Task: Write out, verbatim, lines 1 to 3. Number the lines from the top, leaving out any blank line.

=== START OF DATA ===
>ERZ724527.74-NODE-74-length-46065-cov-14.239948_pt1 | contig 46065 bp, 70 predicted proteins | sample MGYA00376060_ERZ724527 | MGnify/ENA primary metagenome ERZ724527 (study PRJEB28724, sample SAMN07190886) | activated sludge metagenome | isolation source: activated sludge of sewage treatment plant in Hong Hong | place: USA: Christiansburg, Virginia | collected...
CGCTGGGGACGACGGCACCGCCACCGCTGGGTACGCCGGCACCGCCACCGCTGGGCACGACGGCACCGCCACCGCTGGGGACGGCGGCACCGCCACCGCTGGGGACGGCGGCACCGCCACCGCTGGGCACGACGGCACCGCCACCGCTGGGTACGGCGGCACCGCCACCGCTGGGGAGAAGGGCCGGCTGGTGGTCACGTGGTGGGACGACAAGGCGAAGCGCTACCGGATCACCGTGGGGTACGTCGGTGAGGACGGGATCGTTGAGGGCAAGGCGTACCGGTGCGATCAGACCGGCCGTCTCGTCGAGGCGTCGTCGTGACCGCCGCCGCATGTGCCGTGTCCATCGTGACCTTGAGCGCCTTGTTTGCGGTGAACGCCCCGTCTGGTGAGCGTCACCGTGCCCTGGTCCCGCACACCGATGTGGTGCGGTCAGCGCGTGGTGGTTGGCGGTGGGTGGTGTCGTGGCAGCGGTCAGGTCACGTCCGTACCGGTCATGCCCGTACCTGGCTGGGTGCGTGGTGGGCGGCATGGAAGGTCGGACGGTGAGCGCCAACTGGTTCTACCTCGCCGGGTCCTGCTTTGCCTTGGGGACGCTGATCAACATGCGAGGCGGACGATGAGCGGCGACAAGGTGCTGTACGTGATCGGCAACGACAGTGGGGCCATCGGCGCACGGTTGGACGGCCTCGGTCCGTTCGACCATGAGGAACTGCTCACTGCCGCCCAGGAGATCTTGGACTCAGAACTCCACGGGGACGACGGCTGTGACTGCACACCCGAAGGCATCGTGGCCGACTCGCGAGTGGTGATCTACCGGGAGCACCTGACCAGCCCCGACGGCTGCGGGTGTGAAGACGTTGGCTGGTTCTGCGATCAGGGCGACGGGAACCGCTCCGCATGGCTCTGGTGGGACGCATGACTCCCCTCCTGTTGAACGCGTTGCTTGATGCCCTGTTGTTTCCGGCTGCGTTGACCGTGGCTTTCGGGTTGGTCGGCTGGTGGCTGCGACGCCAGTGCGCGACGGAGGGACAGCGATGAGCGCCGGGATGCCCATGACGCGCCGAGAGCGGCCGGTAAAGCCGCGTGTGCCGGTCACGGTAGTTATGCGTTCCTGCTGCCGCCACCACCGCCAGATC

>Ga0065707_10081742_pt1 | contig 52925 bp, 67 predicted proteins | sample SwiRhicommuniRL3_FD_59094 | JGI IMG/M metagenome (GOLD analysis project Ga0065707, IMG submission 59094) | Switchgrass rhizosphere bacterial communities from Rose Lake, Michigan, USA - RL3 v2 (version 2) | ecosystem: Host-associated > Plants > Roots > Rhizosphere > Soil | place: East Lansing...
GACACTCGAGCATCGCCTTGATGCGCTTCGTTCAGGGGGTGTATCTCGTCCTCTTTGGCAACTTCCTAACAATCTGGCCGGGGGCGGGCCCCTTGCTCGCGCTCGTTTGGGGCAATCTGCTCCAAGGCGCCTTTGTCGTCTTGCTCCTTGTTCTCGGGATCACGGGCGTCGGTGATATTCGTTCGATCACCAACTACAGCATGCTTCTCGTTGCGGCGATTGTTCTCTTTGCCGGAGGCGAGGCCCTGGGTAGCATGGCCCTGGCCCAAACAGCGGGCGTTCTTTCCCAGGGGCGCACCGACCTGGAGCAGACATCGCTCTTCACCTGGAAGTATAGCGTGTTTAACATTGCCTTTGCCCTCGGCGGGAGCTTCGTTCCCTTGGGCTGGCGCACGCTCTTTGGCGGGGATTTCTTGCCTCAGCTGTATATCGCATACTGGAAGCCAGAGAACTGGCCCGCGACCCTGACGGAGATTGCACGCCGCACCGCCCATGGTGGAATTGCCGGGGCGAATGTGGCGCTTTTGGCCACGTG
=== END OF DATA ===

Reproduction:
>ERZ724527.74-NODE-74-length-46065-cov-14.239948_pt1 | contig 46065 bp, 70 predicted proteins | sample MGYA00376060_ERZ724527 | MGnify/ENA primary metagenome ERZ724527 (study PRJEB28724, sample SAMN07190886) | activated sludge metagenome | isolation source: activated sludge of sewage treatment plant in Hong Hong | place: USA: Christiansburg, Virginia | collected...
CGCTGGGGACGACGGCACCGCCACCGCTGGGTACGCCGGCACCGCCACCGCTGGGCACGACGGCACCGCCACCGCTGGGGACGGCGGCACCGCCACCGCTGGGGACGGCGGCACCGCCACCGCTGGGCACGACGGCACCGCCACCGCTGGGTACGGCGGCACCGCCACCGCTGGGGAGAAGGGCCGGCTGGTGGTCACGTGGTGGGACGACAAGGCGAAGCGCTACCGGATCACCGTGGGGTACGTCGGTGAGGACGGGATCGTTGAGGGCAAGGCGTACCGGTGCGATCAGACCGGCCGTCTCGTCGAGGCGTCGTCGTGACCGCCGCCGCATGTGCCGTGTCCATCGTGACCTTGAGCGCCTTGTTTGCGGTGAACGCCCCGTCTGGTGAGCGTCACCGTGCCCTGGTCCCGCACACCGATGTGGTGCGGTCAGCGCGTGGTGGTTGGCGGTGGGTGGTGTCGTGGCAGCGGTCAGGTCACGTCCGTACCGGTCATGCCCGTACCTGGCTGGGTGCGTGGTGGGCGGCATGGAAGGTCGGACGGTGAGCGCCAACTGGTTCTACCTCGCCGGGTCCTGCTTTGCCTTGGGGACGCTGATCAACATGCGAGGCGGACGATGAGCGGCGACAAGGTGCTGTACGTGATCGGCAACGACAGTGGGGCCATCGGCGCACGGTTGGACGGCCTCGGTCCGTTCGACCATGAGGAACTGCTCACTGCCGCCCAGGAGATCTTGGACTCAGAACTCCACGGGGACGACGGCTGTGACTGCACACCCGAAGGCATCGTGGCCGACTCGCGAGTGGTGATCTACCGGGAGCACCTGACCAGCCCCGACGGCTGCGGGTGTGAAGACGTTGGCTGGTTCTGCGATCAGGGCGACGGGAACCGCTCCGCATGGCTCTGGTGGGACGCATGACTCCCCTCCTGTTGAACGCGTTGCTTGATGCCCTGTTGTTTCCGGCTGCGTTGACCGTGGCTTTCGGGTTGGTCGGCTGGTGGCTGCGACGCCAGTGCGCGACGGAGGGACAGCGATGAGCGCCGGGATGCCCATGACGCGCCGAGAGCGGCCGGTAAAGCCGCGTGTGCCGGTCACGGTAGTTATGCGTTCCTGCTGCCGCCACCACCGCCAGATC

>Ga0065707_10081742_pt1 | contig 52925 bp, 67 predicted proteins | sample SwiRhicommuniRL3_FD_59094 | JGI IMG/M metagenome (GOLD analysis project Ga0065707, IMG submission 59094) | Switchgrass rhizosphere bacterial communities from Rose Lake, Michigan, USA - RL3 v2 (version 2) | ecosystem: Host-associated > Plants > Roots > Rhizosphere > Soil | place: East Lansing...